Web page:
Class 1 Circulars

The proposals include a number of changes to Listing Rule requirements when a class 1 circular is being produced. Under the new requirements,

  1. a listed company, as well as its directors, must take express responsibility for a class 1 circular; and
  2. risk factors in the circular must be confined to those that are material to the proposed transaction or material risks that are new or have changed as a consequence of the transaction.

The FSA has also proposed a number of changes or clarifications regarding the financial information to be included in a class 1 circular. These include:

  1. the financial information required on an acquisition or disposal where there will not be a consolidation or deconsolidation;
  2. the requirement of an independent valuation of the target where financial information is required but there is no appropriate financial information available (as in the acquisition of tangible or intangible assets or an investment that is not listed on an investment exchange);
  3. the required financial information where the target has made acquisitions prior to the pertinent transaction;
  4. the circumstances in which a restatement of a target’s accounts may not be required if its shares are publicly traded and the confirmations required of the sponsor in those circumstances;
  5. where a synergy benefits statement is included, a requirement for disclosure of the bases for the belief that the synergy will arise, an analysis and explanation of the constituent elements of the benefits (including when they are expected to be realized and if they will occur) as well as confirmations that they could not be achieved independently and that the estimated synergies reflect both the benefits and costs.

In relation to a class 1 circular of a mineral company, there will be guidance to allow equivalent information to be provided in place of an expert’s report to reflect the guidelines of the EU securities regulator (ESMA).

Break Fees

The proposal to replace the defined term “break fee” with “break fee arrangement” reflects the FSA’s view that it is the substance of the arrangement rather than its legal form which is important. Under the proposed rule, all break fee arrangements are caught under LR 10 which requires that an agreement to pay any break fee which exceeds 1% of the company’s market capitalization (or if a listed company is being acquired, 1% of the offer value) is to be treated as a class 1 transaction, and is subject to the relevant Listing Rule Requirements. It is also clear from the proposed rule that if the purpose of an arrangement is that a compensatory sum will become payable by the listed company if a transaction fails or is materially impeded and there is no substantive commercial rationale for the arrangement, it will be a break fee arrangement.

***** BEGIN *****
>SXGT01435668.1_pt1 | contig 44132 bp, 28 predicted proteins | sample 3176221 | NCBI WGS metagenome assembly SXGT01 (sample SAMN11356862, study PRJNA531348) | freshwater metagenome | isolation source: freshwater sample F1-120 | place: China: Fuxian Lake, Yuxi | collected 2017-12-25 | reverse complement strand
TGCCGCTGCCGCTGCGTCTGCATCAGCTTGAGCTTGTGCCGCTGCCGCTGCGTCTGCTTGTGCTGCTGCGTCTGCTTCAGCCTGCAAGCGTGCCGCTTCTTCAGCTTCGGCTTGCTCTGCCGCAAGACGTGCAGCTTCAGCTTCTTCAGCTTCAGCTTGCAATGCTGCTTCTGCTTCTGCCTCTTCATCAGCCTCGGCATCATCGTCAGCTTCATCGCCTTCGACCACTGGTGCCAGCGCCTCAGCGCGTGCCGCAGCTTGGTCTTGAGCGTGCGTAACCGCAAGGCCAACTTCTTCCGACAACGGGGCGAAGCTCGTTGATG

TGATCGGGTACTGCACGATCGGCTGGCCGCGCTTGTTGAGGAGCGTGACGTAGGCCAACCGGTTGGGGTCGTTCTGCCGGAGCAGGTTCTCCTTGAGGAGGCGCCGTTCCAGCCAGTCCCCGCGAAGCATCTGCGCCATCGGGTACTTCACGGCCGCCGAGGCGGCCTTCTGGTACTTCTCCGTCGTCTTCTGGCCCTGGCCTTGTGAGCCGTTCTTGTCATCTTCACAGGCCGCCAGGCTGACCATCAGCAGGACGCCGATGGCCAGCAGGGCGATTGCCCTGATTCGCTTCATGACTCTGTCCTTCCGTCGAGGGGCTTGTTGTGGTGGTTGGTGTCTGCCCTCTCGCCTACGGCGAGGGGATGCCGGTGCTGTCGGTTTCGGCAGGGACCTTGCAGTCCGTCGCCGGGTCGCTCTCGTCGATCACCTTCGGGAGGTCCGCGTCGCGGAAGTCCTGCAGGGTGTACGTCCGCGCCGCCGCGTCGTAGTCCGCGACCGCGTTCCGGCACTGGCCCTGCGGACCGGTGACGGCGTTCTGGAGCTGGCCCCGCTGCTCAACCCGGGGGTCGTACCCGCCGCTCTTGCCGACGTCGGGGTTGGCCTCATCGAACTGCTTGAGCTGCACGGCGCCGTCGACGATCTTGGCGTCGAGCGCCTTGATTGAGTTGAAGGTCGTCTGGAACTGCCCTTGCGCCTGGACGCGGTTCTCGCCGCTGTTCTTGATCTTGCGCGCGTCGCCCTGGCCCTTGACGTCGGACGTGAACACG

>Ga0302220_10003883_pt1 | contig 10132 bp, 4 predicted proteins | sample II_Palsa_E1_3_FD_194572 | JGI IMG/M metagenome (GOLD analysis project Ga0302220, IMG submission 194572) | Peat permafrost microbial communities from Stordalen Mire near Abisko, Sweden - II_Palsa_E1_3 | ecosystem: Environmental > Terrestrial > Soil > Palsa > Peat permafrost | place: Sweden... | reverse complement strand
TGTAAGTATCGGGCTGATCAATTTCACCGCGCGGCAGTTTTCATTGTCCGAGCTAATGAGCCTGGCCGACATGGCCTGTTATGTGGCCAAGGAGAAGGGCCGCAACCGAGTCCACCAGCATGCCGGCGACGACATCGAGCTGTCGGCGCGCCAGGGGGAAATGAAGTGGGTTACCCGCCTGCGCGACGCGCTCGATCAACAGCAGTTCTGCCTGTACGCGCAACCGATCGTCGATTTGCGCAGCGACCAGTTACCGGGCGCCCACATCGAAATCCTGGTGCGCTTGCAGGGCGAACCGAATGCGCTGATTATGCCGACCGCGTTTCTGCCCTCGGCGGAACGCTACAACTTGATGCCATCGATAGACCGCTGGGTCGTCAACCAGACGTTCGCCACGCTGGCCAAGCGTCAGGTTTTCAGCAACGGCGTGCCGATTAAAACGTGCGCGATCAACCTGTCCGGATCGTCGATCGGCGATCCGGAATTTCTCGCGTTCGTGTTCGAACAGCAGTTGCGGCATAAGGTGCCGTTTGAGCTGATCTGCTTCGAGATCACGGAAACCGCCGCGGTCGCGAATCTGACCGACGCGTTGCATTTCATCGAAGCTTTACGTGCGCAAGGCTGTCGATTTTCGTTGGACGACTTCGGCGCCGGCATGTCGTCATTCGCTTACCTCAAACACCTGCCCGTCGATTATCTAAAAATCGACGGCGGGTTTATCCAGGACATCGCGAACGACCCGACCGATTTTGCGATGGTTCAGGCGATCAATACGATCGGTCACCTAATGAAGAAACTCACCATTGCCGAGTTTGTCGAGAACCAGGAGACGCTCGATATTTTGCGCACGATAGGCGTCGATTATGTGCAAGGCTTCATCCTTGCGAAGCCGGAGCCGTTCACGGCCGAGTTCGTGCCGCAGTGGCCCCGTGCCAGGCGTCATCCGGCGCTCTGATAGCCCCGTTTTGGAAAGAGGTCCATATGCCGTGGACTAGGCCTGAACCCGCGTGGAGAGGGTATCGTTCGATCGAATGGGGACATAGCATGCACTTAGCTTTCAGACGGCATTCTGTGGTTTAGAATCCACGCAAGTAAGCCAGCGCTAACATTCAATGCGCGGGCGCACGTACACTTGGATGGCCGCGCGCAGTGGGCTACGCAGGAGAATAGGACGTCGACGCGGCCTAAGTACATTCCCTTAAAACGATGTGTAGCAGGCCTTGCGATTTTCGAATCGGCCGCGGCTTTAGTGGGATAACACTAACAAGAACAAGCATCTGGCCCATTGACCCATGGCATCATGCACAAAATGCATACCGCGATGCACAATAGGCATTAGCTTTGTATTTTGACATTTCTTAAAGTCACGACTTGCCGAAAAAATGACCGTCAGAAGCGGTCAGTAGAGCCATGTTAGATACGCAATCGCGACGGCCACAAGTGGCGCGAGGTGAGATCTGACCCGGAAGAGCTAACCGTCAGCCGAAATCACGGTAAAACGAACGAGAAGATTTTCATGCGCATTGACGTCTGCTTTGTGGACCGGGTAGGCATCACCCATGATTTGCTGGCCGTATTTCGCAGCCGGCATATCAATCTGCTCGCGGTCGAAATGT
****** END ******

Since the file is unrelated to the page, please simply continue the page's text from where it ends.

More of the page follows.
Removal of the “Revenue Nature” Test for an Exemption

At present the Listing Rules provide that transactions “of a revenue nature in the ordinary course of business” are excluded from the scope of LR 10 and 11. The proposed amendment deletes “of a revenue nature” so that any transaction in the ordinary course of business will be exempt. The FSA’s reasoning behind this change is twofold. Firstly, the FSA believes that the accounting treatment of a transaction (i.e. whether it is “of a revenue nature”) should not determine whether it is in the ordinary course of business and, secondly, that it is difficult to distinguish between capital and revenue treatment.

2. Reverse Takeovers

According to the FSA, the proposed changes to the rules governing RTOs will ensure that they cannot be employed as a "back-door" route to listing for otherwise ineligible companies.

Definition of "reverse takeover"

Under the amendments, a reverse takeover would be defined as:

a transaction, whether effected by way of direct acquisition by the issuer or a subsidiary, an acquisition by a new holding company of the issuer or otherwise, of a business, a company or assets:

  1. where any percentage ratio as calculated using the class tests is 100% or more; or
  2. which in substance results in a fundamental change in the business or in a change in the board or voting control of the issuer.

In considering whether a fundamental change in the business has occurred, the proposals indicate that the FSA will consider the extent to which the transaction would change the strategic direction or nature of the business, the impact the transaction would have on the industry sector classification of the enlarged group and the impact on end users and suppliers. Under these proposed amendments, the RTO regime will be extended to apply to issuers with a standard listing of shares and to issuers with a standard listing of certificates representing equity securities (including global depository receipts), as well as issuers with a premium listing. According to the consultation paper, the proposed definition would remove "any uncertainty as to which structures result in a reverse takeover".

Limited scope of exemption